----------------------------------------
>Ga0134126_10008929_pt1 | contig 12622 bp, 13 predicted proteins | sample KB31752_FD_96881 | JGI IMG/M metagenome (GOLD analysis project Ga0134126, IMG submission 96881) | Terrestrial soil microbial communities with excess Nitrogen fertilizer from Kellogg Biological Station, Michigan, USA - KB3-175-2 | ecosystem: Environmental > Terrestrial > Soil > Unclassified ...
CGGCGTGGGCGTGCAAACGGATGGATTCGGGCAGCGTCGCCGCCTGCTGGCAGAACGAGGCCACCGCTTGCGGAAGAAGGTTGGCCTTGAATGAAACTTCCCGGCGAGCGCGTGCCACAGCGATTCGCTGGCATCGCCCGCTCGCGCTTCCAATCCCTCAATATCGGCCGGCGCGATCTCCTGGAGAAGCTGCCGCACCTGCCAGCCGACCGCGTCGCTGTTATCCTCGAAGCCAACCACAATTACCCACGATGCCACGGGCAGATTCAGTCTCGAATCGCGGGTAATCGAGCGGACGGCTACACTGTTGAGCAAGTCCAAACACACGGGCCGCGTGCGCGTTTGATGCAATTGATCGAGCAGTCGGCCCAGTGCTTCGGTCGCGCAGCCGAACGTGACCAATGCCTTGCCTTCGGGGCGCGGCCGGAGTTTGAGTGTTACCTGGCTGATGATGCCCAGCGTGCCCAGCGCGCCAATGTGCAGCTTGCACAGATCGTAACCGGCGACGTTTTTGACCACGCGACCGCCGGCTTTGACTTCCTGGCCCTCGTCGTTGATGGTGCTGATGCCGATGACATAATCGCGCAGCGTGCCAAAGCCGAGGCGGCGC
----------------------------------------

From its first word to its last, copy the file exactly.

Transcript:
>Ga0134126_10008929_pt1 | contig 12622 bp, 13 predicted proteins | sample KB31752_FD_96881 | JGI IMG/M metagenome (GOLD analysis project Ga0134126, IMG submission 96881) | Terrestrial soil microbial communities with excess Nitrogen fertilizer from Kellogg Biological Station, Michigan, USA - KB3-175-2 | ecosystem: Environmental > Terrestrial > Soil > Unclassified ...
CGGCGTGGGCGTGCAAACGGATGGATTCGGGCAGCGTCGCCGCCTGCTGGCAGAACGAGGCCACCGCTTGCGGAAGAAGGTTGGCCTTGAATGAAACTTCCCGGCGAGCGCGTGCCACAGCGATTCGCTGGCATCGCCCGCTCGCGCTTCCAATCCCTCAATATCGGCCGGCGCGATCTCCTGGAGAAGCTGCCGCACCTGCCAGCCGACCGCGTCGCTGTTATCCTCGAAGCCAACCACAATTACCCACGATGCCACGGGCAGATTCAGTCTCGAATCGCGGGTAATCGAGCGGACGGCTACACTGTTGAGCAAGTCCAAACACACGGGCCGCGTGCGCGTTTGATGCAATTGATCGAGCAGTCGGCCCAGTGCTTCGGTCGCGCAGCCGAACGTGACCAATGCCTTGCCTTCGGGGCGCGGCCGGAGTTTGAGTGTTACCTGGCTGATGATGCCCAGCGTGCCCAGCGCGCCAATGTGCAGCTTGCACAGATCGTAACCGGCGACGTTTTTGACCACGCGACCGCCGGCTTTGACTTCCTGGCCCTCGTCGTTGATGGTGCTGATGCCGATGACATAATCGCGCAGCGTGCCAAAGCCGAGGCGGCGC